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Ask the Investigator: Q&A With Iacopo Olivotto, MD

Supplements and Featured PublicationsEfficacy and Safety of Mavacamten in Adults With Symptomatic Obstructive Hypertrophic Cardiomyopathy: Results of the EXPLORER-HCM Study

After presenting the results of the EXPLORER-HCM study (NCT03470545) at the European Society of Cardiology Congress 2020 – The Digital Experience, Iacopo Olivotto, MD, addressed questions from the audience.

Is it time to admit that β-blockers do not work in most patients with obstructive hypertrophic cardiomyopathy? Do you believe that improvement in diastolic function played a part in the positive findings?

Iacopo Olivotto, MD: In this trial, β-blockers seem to have created more problems than they solved. Patients on β-blockers had worse oxygen consumption findings, and that was expected. The long-term extension trial to gather more safety information is ongoing, and we are considering [whether] to allow physicians to withdraw β-blockers from patients [who] are doing well on mavacamten.

With regard to [the second part of the question], we definitely have very good animal data [in dogs] showing that mavacamten had an effect on diastolic parameters. And we do have the MAVERICK-HCM [NCT03442764] data showing promise in patients with nonobstructive HCM [hypertrophic cardiomyopathy], showing a very promising fall in troponin and NT-proBNP [N-terminal pro b-type natriuretic peptide].

[Regarding EXPLORER-HCM,] we are now looking very actively at the diastolic parameters in this particular subset of patients with obstructive HCM. When patients have obstructive HCM and you relieve the gradient, you have a number of benefits on diastolic function, which are directly mediated from gradient reduction. Distinguishing the direct effects of mavacamten on the myocardium from those that are mediated by gradient reduction is not easy at this stage. We are hopeful and confident that we can show [benefit] in the very near future.

Just to clarify, regarding the issue of maintenance of medications like β-blockers and verapamil—in this trial, these medications may have been maintained for safety reasons. Do you think that mavacamten has a future as a single therapy?

Olivotto: Yes, I think so. I think that it is quite possible. Of course, in patients with HCM, it is also nice to have control of heart rate, because faster heart rates are not beneficial for these patients. So we know now that to some extent, wisely used β-blockers can be useful in patients, particularly when young and active. So I think that these are to some extent complementary. But if you are interested in treating obstruction per se, then a single [drug] approach with mavacamten is probably a very reasonable approach.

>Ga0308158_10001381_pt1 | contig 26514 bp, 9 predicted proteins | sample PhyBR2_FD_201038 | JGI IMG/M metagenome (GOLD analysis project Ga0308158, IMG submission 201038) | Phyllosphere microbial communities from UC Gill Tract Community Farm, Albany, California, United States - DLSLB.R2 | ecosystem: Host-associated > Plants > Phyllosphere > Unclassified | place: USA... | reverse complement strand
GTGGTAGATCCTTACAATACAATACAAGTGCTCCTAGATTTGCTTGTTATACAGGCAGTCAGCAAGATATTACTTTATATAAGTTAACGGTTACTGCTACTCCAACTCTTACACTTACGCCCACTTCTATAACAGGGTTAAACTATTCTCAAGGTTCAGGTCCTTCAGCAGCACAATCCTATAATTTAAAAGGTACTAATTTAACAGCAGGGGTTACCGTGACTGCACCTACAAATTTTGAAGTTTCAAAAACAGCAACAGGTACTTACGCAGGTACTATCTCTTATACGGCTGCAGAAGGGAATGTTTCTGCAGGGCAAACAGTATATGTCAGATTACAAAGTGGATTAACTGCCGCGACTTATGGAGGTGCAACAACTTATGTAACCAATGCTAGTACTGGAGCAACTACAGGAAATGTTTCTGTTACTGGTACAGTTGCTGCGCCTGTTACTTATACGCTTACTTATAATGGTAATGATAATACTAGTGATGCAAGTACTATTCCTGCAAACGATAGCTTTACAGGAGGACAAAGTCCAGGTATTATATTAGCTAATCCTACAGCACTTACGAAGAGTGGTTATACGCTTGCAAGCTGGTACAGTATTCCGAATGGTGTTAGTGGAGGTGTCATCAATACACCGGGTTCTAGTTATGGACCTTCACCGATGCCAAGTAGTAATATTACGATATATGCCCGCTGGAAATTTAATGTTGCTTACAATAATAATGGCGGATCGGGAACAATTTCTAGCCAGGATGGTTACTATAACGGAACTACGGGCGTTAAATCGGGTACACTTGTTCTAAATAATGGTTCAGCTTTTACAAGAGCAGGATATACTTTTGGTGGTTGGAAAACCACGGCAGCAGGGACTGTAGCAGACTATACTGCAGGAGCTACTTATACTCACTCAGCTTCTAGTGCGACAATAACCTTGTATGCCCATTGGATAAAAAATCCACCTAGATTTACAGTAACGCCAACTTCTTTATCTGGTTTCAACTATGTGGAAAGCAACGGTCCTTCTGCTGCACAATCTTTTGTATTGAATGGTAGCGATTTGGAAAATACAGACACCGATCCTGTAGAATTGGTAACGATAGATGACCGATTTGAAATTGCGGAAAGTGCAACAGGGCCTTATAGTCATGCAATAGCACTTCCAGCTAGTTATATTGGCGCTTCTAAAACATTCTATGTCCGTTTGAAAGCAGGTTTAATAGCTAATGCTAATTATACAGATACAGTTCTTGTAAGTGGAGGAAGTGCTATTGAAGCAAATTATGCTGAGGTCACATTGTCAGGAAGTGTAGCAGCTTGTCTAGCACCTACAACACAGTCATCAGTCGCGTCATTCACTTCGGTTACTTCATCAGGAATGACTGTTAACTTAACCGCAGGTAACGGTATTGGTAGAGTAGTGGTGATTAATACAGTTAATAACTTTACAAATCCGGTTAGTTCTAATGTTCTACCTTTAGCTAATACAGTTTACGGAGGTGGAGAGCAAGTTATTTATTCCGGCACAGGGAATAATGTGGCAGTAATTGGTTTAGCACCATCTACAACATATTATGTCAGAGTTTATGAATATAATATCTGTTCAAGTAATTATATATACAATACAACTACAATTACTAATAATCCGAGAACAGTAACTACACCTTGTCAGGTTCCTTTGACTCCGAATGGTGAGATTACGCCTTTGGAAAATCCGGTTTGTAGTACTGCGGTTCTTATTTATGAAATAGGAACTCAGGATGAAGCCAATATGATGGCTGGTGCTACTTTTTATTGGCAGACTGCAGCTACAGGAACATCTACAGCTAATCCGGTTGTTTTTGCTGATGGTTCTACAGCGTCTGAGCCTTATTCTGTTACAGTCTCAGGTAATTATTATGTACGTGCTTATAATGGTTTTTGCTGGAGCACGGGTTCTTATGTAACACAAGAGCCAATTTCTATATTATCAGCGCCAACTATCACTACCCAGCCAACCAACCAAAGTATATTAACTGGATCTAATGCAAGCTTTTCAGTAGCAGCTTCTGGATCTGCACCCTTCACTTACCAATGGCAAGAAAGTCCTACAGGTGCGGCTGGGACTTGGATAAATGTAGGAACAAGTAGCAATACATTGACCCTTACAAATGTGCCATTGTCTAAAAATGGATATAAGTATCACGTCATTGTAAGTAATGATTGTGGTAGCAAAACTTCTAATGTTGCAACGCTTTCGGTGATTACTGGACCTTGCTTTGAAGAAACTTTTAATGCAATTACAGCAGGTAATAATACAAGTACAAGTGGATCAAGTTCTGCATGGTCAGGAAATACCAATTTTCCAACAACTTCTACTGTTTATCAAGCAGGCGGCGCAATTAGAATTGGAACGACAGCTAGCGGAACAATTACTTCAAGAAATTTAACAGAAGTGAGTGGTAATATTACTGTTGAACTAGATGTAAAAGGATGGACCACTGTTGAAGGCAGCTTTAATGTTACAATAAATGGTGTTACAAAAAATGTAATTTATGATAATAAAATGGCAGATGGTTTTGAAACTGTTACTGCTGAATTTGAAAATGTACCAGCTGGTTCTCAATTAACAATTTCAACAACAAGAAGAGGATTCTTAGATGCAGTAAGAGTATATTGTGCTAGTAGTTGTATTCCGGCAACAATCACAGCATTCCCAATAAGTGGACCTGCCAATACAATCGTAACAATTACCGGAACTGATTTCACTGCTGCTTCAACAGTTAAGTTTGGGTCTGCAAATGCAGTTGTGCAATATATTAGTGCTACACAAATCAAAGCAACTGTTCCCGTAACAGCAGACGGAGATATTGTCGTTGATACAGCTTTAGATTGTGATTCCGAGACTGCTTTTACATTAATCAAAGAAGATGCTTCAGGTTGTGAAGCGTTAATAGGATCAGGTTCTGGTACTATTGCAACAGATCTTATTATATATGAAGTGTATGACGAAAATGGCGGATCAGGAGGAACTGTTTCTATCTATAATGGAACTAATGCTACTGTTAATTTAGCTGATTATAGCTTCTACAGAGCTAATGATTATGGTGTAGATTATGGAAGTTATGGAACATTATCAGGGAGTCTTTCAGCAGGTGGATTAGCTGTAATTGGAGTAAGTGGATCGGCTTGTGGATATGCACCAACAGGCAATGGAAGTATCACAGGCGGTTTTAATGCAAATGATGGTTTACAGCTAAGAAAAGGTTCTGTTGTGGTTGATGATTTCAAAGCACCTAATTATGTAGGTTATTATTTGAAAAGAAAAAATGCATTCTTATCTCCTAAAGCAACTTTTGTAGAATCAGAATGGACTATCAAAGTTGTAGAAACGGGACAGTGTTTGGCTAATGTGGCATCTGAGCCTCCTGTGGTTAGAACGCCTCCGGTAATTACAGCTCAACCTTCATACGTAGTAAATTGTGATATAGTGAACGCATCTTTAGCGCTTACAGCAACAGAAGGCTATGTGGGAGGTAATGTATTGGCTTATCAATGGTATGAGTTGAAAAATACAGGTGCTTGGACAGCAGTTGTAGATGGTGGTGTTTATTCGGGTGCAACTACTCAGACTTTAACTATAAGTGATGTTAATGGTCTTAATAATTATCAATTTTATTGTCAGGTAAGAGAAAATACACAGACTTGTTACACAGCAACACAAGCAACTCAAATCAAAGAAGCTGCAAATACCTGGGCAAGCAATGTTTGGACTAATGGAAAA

One of the major risks in hypertrophic cardiomyopathy is sudden death. The EXPLORER-HCM trial was 30 weeks, so that’s a little short to see any effect on sudden death. But what are your expectations regarding any effect on sudden death?

Olivotto: It’s an excellent question. Well, first of all, we know that obstruction is associated with doubling of risk of sudden death, so though we are talking about small absolute numbers, if you look at relative numbers, if you have obstructive HCM, you have double the chances of having sudden death compared with nonobstructive disease. So although it’s never been proven that if you relieve obstruction you reduce the risk of sudden death, we have a long follow-up after myectomy in many patients showing very small rates of sudden death. So I would expect that just by reducing the gradient, you are somehow providing benefit.

We know that with sarcomere gene mutations, we have electrophysiological remodeling of cardiomyocytes. I would be hopeful, and again this has to be proven, that by acting on the remodeling caused by the downstream effects of these mutations, there may be favorable electrophysiological effects to be identified in these patients. If we just look at the small numbers [from EXPLORER-HCM], we don’t have the power to see this. In terms of looking at ventricular arrhythmias, the rate of nonsustained VT [ventricular tachycardia] was the same in the 2 treatment arms.

Do you believe mavacamten will reduce symptoms in patients with HCM with left ventricular outflow tract obstruction in the long term, or should mavacamten be seen more as a bridge to myectomy?

Olivotto: Actually, I think that the aim is the opposite. There is an ongoing study called VALOR-HCM [NCT04349072], which will hopefully demonstrate that if you use mavacamten, you may postpone or reduce the need for surgery. So, of course, the big question here is: What is the long-term safety [profile] of mavacamten, and [for] how long can we give it? Can we give it for decades, as many of these patients would require, in a safe manner? We know that the effects of mavacamten are very reversible in the short to mid-term. But hopefully this drug will allow much earlier and broader treatment. For patients with obstructive HCM, who are in [New York Heart Association] class II, for example, they are still not doing well, but they would not be referred to a surgeon. So they are basically left to live with their symptoms. Also, surgical expertise and interventional expertise for this disease are limited, and we know from real-world trials and registries that aside from a very few experienced centers, patients with HCM [don’t have access to surgical] interventions. So having a drug that can [relieve symptoms] makes it sort of more democratic to treat obstruction worldwide.

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